New Year’s Eve day was a busy time at Dar Sidi Bounou. People kept arriving at the gate – Germans, Norwegians, and Americans, even though the place was full. Daoud had forgotten to tell Nancy about two groups, so room had to be found for them in the Berber tents. It’s amazing how everything falls into place though. Nancy seems to be quite calm about the whole thing. The cook, Rakia, is a magician in the kitchen, and plate after plate, bowl after bowel of delicious, steaming hot meals are carried by Said and Havid to the hungry guests in the “restaurant” – an open air thatched space. We were first served Moroccan soup with bread baked by Rakia. She also prepares the traditional tangine, a meat and vegetable stew that arrives at the table piping hot in its lidded clay pot. Tonight there were delicious skewers of spiced chicken done over coals. Nancy came back from the kitchen laughing and said that the deaf gardener and the one-eyed man with the donkey cart who collects the rubbish were standing together over the fire, fanning the coals for the brochettes. The salads are prepared by Nacer, the man who does all the chopping of vegetables for the fresh salads and the potatoes, carrots, onions and peppers that go into the tagine.
I asked Nancy what happens when the rains hit (like the day before I got here), and she said everyone is thrown into action and brings as much as possible into the shelter of the house. Rain, while rare, is a real problem because everything is made of mud and straw – the whole house. There are signs of erosion where the water has run down the walls, but a bit of slick mud trowelled over the damage by someone who knows what they’re doing is all that’s required to fix it.
The plumbing and electricity are incredibly fragile. There is only one outlet in the kitchen that works for charging laptops. Yesterday Nancy and I noticed a lot of water on the kitchen floor, and apparently the drain in the sink had come undone. But guests don’t seem to complain, and if they’re the type who would, they shouldn’t come here. The sunshine and pristine air, the delicious Moroccan food and the music all blend to make this the quintessential oasis in the desert. I feel that Nancy and Daoud are going to become quite famous here in Bounou, if they’re not already. Nancy entertains guests with her encyclopedic mind and broad knowledge of Moroccan music and history. I don’t know where she finds the energy, but she bids the last guest adieu at night and welcomes the first ones to breakfast in the morning. She calls herself La Raine du Sable, and it’s a fitting moniker. The boys who work here adore her – she’s fair but firm with them, running a tight ship, or at least trying to. They desperately need a manager though so Nancy can retire to her new house across the garden to write and paint. Although the salary would be minimal, this would be a great place for the right person who wanted to be in the desert, living a simple life, with a laissez-faire attitude and not bothered by the lack of infrastructure. The expression used freely and frequently is In’challa – God willing.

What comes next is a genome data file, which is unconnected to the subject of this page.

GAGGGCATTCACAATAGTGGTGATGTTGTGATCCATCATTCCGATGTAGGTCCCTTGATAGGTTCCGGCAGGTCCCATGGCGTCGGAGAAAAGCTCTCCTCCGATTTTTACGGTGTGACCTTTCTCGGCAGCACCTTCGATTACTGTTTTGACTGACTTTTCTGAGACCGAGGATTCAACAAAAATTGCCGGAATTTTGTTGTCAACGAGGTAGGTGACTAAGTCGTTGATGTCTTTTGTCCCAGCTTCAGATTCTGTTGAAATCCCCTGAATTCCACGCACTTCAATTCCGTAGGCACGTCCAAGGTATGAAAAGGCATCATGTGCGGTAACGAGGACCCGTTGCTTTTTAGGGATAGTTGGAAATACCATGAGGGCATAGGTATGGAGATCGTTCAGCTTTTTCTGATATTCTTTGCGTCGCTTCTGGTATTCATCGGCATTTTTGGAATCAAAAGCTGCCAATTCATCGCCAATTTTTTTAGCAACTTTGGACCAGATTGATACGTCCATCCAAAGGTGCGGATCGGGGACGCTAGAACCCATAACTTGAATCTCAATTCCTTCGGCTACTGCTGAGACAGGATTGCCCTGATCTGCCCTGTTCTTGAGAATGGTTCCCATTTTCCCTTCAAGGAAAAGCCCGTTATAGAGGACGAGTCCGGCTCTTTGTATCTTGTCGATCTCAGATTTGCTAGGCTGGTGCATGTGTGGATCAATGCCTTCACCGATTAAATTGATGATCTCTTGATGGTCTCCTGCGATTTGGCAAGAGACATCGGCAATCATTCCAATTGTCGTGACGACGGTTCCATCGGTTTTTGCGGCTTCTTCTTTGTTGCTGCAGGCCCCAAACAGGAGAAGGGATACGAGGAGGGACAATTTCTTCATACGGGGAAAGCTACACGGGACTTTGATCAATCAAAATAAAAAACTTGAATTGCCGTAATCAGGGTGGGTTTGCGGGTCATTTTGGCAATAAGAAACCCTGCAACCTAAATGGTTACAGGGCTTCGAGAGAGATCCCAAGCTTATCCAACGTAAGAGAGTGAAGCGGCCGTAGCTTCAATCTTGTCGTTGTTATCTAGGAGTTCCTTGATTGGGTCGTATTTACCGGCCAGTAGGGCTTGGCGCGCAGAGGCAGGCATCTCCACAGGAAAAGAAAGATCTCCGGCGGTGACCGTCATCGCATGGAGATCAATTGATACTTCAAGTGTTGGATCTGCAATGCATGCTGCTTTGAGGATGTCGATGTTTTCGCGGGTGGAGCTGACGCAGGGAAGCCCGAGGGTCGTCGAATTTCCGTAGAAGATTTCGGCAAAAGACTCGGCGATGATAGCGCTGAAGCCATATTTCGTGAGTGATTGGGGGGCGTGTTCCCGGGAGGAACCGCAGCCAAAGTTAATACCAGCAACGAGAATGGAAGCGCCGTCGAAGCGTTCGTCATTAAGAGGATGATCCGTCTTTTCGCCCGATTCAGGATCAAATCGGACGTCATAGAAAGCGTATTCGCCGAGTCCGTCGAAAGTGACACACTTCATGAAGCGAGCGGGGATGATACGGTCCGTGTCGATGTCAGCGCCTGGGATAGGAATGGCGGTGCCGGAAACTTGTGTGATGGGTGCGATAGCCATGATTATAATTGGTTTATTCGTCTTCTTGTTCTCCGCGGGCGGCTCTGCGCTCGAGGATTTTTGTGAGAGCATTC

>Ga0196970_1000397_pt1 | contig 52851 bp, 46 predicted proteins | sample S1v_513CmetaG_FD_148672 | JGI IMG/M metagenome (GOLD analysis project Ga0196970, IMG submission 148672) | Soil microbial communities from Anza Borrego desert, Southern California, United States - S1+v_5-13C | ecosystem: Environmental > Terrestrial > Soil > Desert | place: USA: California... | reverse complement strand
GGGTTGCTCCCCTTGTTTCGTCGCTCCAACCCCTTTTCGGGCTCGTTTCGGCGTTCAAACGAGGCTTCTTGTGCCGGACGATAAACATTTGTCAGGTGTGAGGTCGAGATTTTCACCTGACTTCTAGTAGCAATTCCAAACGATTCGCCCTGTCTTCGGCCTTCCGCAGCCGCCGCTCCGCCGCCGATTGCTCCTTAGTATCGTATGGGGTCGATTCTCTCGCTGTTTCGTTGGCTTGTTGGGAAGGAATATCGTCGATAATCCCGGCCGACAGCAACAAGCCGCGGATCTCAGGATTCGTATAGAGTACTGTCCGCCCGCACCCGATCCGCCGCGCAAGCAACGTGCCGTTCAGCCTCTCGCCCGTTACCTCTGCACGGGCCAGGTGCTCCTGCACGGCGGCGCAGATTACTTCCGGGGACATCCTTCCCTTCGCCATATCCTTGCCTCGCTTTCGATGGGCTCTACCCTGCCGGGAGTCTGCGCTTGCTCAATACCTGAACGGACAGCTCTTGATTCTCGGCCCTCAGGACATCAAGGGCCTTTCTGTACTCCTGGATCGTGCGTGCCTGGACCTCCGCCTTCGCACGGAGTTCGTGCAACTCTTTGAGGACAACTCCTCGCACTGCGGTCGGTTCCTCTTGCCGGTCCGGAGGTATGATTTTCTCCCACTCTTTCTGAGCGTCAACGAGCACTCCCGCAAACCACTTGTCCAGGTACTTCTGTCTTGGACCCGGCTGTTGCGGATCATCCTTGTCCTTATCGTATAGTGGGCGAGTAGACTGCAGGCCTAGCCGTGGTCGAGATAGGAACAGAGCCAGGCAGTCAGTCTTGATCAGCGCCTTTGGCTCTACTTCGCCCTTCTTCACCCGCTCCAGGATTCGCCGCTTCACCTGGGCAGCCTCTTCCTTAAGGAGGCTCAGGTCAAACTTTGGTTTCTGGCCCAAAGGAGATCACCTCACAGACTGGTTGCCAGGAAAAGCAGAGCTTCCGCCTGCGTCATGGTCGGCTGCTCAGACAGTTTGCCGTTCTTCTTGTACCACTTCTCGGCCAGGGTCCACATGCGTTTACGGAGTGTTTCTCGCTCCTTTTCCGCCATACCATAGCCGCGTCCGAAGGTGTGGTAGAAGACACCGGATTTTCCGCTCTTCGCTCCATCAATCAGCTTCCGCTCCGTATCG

Last night Nancy and I were sitting on the terrace, and along comes Cambo, the desert dog, who is incredibly affection. He just wanted a bit of petting, then settled down on the sofa and fell dead asleep. He’s in excellent shape with a taut muscular body, probably from chasing rabbits around the dunes. I’ve never seen a rabbit and neither has Nancy, but she thinks that’s what they eat. They also can be seen outside Rakia’s kitchen door at night, enjoying the leftover tidbits she serves them. The cats, who don’t seem to have names, come also and lie near the terrace, all seeming very relaxed and content - an ambience that pervades the whole place. Insects are minimal - it’s only the flies that can be bothersome, and only at lunch time when the temperatures are warm. Sitting here now in my mud hut, all I can hear is birdsong and the shouts of men working on Nancy’s house/studio.